• Phototherapy - Also known as bililights or biliblanket. It is a special ultraviolet light that is used in the treatment of some types of jaundice. The lights help break down the bilirubin, which is then eliminated through bowel movements and urine. Eye shields are used to protect the infant’s eyes during treatment.
  • Pneumonia - An inflammation or infection in the lungs.
  • Pneumothorax - A condition where air is trapped in the space between the lungs and the outer covering of the lungs. This buildup of air compresses the lung and makes it harder for it to expand normally.
  • PPV (Positive Pressure Ventilation) - A procedure used to help a baby breathe. When the baby is apneic, breathing assistance and/or extra oxygen is given through a mask placed over the mouth and nose until the baby begins breathing on his own.
  • PO (By mouth) - This includes bottle and gavage feeding
  • Radiant warmer - A type of bed that uses an overhead heat source to help keep an infant warm after birth. A temperature probe is placed on the infant’s skin to help control the temperature.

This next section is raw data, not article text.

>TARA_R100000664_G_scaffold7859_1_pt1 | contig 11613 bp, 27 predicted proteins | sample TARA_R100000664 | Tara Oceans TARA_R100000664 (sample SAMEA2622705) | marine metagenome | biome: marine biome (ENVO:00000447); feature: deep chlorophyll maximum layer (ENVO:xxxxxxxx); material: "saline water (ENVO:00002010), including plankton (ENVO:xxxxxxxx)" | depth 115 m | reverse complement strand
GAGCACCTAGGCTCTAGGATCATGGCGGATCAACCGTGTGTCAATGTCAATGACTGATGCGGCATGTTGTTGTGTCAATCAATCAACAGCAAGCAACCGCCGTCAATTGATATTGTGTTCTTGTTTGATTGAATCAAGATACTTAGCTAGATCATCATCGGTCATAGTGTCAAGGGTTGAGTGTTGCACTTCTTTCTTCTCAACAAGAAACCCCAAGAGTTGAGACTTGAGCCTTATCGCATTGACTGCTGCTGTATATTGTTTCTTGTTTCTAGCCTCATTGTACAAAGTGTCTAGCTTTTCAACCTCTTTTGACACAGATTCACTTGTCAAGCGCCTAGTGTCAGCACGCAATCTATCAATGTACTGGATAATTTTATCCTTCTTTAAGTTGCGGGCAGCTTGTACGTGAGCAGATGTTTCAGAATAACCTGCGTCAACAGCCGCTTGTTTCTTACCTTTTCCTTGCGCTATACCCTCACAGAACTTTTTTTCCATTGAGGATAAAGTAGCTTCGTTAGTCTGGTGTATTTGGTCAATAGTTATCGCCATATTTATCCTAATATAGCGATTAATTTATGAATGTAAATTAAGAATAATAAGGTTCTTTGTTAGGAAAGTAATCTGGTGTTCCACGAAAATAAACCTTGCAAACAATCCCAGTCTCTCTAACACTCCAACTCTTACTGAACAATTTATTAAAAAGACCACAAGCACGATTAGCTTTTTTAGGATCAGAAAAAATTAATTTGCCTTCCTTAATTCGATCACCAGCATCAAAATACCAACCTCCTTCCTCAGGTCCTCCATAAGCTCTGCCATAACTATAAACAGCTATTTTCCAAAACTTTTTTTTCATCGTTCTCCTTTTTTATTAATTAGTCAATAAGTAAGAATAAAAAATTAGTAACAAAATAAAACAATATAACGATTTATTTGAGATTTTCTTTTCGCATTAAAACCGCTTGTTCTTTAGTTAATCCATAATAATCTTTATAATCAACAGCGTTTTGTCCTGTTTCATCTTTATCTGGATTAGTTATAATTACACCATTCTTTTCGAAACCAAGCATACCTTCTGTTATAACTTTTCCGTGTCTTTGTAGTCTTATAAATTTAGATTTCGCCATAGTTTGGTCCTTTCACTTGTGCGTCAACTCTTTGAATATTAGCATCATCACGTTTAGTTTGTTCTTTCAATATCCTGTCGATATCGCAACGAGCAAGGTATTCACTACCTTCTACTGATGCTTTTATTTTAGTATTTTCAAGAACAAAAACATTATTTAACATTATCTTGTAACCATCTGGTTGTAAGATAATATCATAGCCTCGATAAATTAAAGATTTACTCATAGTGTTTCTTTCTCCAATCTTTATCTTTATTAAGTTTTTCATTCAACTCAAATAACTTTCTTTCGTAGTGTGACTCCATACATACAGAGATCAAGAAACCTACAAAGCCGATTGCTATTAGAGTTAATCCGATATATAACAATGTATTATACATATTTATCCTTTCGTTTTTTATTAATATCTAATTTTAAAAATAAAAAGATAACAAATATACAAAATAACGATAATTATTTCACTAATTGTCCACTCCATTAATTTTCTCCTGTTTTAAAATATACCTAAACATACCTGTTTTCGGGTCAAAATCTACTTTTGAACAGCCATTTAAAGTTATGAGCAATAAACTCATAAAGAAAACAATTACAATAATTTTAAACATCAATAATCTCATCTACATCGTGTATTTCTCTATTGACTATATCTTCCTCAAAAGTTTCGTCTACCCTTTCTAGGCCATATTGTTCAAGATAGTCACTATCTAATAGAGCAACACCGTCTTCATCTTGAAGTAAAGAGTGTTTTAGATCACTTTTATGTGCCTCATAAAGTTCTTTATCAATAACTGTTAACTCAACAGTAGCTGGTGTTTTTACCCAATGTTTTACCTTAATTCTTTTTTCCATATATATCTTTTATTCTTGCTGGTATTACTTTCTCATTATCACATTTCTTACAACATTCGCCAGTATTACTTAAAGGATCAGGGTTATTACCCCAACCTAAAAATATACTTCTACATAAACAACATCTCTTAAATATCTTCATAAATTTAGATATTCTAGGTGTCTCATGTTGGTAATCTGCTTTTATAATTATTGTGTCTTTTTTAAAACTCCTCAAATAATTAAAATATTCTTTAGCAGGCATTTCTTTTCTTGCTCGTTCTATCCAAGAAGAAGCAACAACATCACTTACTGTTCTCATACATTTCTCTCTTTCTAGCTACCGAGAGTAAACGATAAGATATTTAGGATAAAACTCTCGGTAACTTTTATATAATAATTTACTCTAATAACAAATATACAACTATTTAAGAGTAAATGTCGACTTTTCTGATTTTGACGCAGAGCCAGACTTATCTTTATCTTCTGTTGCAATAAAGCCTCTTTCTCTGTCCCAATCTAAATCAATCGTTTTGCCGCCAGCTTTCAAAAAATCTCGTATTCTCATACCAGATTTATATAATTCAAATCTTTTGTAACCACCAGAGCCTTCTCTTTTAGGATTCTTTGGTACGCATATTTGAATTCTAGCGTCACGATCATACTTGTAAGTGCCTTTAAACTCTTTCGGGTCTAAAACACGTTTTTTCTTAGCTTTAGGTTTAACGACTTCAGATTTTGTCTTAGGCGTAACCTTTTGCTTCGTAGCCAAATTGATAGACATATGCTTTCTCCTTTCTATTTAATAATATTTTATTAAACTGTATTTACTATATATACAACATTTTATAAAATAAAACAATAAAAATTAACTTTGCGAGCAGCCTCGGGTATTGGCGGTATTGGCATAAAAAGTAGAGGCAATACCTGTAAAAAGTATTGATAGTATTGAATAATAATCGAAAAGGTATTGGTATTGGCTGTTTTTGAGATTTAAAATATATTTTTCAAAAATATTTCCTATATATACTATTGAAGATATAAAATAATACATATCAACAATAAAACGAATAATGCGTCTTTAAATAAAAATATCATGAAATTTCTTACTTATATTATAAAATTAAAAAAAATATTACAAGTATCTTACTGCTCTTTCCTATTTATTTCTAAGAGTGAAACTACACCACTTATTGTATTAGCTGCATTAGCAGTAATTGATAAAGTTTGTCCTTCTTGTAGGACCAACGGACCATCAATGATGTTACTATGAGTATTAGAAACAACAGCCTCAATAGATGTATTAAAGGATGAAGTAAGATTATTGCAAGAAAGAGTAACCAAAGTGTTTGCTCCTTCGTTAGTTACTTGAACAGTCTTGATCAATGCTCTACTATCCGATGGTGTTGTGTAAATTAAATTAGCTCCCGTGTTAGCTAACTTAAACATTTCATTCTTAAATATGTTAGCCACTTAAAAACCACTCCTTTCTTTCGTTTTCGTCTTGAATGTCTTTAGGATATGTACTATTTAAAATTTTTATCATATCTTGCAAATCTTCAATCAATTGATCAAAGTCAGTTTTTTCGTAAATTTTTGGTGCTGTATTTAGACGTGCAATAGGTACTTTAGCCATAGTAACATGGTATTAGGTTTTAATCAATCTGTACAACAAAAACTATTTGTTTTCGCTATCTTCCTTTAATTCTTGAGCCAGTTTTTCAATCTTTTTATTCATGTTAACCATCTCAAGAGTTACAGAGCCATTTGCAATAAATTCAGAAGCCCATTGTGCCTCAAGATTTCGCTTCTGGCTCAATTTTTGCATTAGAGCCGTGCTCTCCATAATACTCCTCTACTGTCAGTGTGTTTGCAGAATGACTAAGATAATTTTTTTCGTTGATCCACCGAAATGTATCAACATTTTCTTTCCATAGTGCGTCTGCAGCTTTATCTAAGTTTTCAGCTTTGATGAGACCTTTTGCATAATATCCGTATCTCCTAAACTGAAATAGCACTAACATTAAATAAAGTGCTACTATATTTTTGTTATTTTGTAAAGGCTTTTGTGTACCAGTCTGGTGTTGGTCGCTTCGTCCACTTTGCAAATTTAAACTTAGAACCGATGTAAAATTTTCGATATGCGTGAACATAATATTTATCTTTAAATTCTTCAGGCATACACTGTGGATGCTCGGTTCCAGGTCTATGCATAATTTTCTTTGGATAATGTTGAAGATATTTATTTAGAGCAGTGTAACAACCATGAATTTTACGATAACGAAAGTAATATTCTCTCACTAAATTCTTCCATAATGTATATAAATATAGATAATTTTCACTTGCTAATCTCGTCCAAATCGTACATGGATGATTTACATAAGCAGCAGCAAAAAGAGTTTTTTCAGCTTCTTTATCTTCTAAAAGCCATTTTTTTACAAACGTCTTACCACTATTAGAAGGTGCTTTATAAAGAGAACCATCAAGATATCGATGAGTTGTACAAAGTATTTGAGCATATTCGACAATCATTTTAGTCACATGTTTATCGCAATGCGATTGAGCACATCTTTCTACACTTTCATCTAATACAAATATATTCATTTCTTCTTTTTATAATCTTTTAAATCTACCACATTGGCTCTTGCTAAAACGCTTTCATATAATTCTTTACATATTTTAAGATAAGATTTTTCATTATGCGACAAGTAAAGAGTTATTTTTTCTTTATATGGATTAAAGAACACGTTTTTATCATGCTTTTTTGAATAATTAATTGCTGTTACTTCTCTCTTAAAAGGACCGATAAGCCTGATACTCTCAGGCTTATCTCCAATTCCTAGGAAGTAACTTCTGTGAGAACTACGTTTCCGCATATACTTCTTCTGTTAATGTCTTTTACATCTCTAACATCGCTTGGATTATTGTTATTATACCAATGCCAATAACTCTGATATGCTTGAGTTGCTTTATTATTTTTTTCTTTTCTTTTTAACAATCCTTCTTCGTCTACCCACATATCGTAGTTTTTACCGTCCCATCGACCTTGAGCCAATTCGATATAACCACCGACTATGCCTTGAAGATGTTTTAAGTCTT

• Red blood cells - Responsible for carrying oxygen throughout the body.
  • Reflux - A condition where contents of the stomach come back up into the esophagus and causes discomfort to the infant.
  • Respirator - See ventilator.
  • Respiratory distress syndrome - One of the most common problems found in premature infants. It occurs when there is lack of a lung fluid called surfactant. The air sacs in the lungs collapse (instead of opening up and stretching like balloons) making it difficult to get enough air into the lungs.
  • Room air - The air we breathe on a daily basis. It is made up of 21% oxygen.
  • ROP (Retinopathy of prematurity) - A condition in which there is an abnormal growth of blood vessels in the eye that can occur in babies who were born prematurely. Every infant born less than 30 weeks and or 1,500 grams will have their eyes examined when they are around six weeks old to check for ROP.
  • Sepsis - Refers to an infection that occurs in the blood. If there is any question that your infant may have an infection, blood work will be drawn to checks for infection markers.
  • Sepsis Evaluation  - Refers to the testing done when an infection is suspected. It usually includes a blood draw for a CBC and a blood culture. In some cases a lumbar puncture or urine culture will be obtained.